The opportunities are vast, and exist in multiple industries and regions. We’re essentially talking about a whole category of technology; distributed or quasi-distributed sensors that can have an inherent benefit compared to point sensors in terms of cost and performance. Consider it in the oil and gas industries, for example – point sensors logging pressure or flow at point A or point B versus fiber optic sensing, which has thousands of sensing points all along an oil well or pipeline. In transport too, leveraging an existing fiber optic cable to track trains or rockfall in an otherwise ‘dark’ region, with a sensor every 10m over hundreds of kilometres, is a powerful capability. Fiber optic cables are inherently reliable and cheap over long distances too, with a minimal maintenance requirement that also provides a benefit compared to point sensors.
FOSA strongly believes that all major new infrastructure, such as railways, roads, bridges, tunnels, pipelines, facilities or borders, should include a conduit and fiber optic cable to future proof these expensive assets, so that they can leverage the benefits of this technology over decades. Moreover, we can utilise fiber optic sensing to make transportation systems safer and more environmentally friendly. These are key goals for FOSA members and something we feel very strongly about.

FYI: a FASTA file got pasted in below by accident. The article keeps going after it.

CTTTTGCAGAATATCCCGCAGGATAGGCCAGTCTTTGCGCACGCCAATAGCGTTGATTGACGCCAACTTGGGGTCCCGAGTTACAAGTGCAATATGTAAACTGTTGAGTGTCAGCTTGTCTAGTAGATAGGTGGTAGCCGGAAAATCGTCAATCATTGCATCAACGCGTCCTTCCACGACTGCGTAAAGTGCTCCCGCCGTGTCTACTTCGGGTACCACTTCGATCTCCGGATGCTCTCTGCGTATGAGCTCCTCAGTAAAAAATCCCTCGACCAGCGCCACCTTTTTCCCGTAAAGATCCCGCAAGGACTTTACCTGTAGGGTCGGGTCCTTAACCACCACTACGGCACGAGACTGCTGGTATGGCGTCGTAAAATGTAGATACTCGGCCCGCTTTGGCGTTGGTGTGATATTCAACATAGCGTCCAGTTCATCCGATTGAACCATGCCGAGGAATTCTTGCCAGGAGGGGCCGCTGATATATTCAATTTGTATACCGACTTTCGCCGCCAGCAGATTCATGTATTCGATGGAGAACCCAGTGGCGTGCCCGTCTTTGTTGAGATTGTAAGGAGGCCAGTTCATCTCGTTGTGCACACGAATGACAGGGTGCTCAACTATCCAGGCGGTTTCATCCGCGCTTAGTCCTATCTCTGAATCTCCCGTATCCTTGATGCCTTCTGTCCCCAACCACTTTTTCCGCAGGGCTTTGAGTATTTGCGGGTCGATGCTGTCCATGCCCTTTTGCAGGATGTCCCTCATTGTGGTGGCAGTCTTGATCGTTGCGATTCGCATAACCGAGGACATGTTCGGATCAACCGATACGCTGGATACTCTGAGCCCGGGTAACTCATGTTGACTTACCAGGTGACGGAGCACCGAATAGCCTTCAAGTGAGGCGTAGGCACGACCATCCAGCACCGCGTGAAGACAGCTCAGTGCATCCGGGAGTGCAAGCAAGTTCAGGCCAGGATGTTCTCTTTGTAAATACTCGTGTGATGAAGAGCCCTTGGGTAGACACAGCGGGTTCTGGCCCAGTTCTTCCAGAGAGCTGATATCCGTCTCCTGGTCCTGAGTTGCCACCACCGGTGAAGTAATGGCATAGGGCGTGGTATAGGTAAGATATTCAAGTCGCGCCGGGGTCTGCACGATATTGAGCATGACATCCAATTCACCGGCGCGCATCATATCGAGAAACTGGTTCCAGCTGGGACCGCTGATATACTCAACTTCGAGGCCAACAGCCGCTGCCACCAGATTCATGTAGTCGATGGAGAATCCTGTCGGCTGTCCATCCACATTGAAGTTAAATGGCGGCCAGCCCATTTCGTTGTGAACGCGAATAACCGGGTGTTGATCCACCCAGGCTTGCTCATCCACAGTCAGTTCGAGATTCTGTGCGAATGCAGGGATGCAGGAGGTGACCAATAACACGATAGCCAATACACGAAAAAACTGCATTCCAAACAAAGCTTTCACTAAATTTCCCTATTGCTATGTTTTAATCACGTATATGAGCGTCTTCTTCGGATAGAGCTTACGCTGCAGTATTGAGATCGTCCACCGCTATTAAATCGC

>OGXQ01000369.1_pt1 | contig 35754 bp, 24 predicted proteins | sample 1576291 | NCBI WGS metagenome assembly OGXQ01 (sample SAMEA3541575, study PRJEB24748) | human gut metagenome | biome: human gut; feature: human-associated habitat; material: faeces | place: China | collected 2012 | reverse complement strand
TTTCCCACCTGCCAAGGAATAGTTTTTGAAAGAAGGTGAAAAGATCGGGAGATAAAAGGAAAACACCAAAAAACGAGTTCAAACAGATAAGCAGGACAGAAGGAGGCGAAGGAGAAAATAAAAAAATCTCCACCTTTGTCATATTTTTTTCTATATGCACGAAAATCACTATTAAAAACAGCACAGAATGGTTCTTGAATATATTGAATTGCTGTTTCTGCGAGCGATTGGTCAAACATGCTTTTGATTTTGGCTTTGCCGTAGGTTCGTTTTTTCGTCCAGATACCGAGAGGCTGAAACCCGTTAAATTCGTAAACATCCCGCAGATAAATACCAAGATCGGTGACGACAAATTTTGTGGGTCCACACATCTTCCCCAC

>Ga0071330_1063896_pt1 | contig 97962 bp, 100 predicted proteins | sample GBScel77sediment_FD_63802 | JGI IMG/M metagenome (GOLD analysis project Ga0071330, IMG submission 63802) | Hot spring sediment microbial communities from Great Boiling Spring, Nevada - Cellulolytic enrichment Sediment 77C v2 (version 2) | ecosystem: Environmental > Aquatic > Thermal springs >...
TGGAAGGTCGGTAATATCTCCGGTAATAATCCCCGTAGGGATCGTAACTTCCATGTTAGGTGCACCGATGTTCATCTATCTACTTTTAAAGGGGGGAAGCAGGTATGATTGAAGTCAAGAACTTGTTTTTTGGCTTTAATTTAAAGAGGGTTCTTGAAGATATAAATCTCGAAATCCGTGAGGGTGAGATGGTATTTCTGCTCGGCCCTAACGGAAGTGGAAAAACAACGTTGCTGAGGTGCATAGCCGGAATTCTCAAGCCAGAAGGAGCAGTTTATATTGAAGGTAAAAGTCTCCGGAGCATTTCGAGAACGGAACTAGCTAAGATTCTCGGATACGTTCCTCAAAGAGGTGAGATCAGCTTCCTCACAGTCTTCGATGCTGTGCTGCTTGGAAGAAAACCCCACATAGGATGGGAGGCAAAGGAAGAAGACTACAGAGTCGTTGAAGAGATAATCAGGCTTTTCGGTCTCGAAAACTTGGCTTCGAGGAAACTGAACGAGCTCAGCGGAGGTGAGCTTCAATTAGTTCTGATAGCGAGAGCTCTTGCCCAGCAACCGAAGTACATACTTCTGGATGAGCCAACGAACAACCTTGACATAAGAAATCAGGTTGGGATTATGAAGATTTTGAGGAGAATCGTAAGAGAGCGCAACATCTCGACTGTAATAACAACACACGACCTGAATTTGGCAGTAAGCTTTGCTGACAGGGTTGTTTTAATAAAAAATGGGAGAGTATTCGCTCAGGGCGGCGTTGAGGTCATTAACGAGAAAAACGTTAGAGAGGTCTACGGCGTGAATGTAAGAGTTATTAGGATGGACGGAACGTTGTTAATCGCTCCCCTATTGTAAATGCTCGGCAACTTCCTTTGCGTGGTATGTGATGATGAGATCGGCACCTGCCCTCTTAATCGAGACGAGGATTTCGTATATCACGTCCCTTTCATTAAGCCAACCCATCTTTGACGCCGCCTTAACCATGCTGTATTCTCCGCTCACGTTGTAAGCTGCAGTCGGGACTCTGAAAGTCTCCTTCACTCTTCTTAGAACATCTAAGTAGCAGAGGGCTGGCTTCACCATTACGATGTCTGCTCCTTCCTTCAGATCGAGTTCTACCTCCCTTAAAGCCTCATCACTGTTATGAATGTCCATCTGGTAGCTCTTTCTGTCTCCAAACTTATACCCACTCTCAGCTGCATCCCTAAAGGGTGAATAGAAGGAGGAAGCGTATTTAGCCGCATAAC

DS: Yes, the benefits are clear. What do you most like about working in this industry, and how has it changed since you began back in 2008?
JJW: The variety of the work. We get to understand and support the challenges of clients in different industries and different regions around the world. Also, the sheer scale of the projects we are involved in, which are some of the largest engineering projects undertaken in the world today. Despite our relatively small size as an industry, we can have a major impact on these projects from a safety and efficiency standpoint, which is very cool and what business and technology is all about: providing value. In terms of changes, I would say that the industry has matured, and the FOSA is a prime example of this change, rationalising what the key issues and opportunities are for the industries we serve and the industry working together to address them.
DS: Where do see the big changes coming over the next decade?
JJW: The fiber optic sensor manufacturers have performed a huge amount of R&D in the last 20 years, improving the performance of their laser interrogators, in terms of sensitivity to different signals and instrument reliability. I expect this to continue over the next decade, but I also predict that the major cable manufacturers are will ramp up their R&D efforts into sensing applications, producing sensing cables that will have a major impact. This will lead to improvements in existing applications, but will inevitably add new exciting services that this technology can support.
DS: With what you know now, would you offer your younger self any pre-career advice?
JJW: A tough question! I would say that in terms of education, despite not personally having a predisposition for the sciences, gaining a strong technical grounding is an excellent platform from which to build a career. I have learned a lot through experience and curiosity, but could have benefitted more from this initial platform in my career. Otherwise, I would just advise to keep an open mind and stay patient, something I hope I’ve managed to achieve.
DS: Thanks JJ!
To hear more about the positive impact that fiber optics is having on rail and also the work that FOSA has done to improve safety and reliability, JJ will be speaking at this year’s Transport Security Congress on May 14th-15th May in Washington D.C.
Visit the show website here to view the agenda and see the other guest speakers taking part.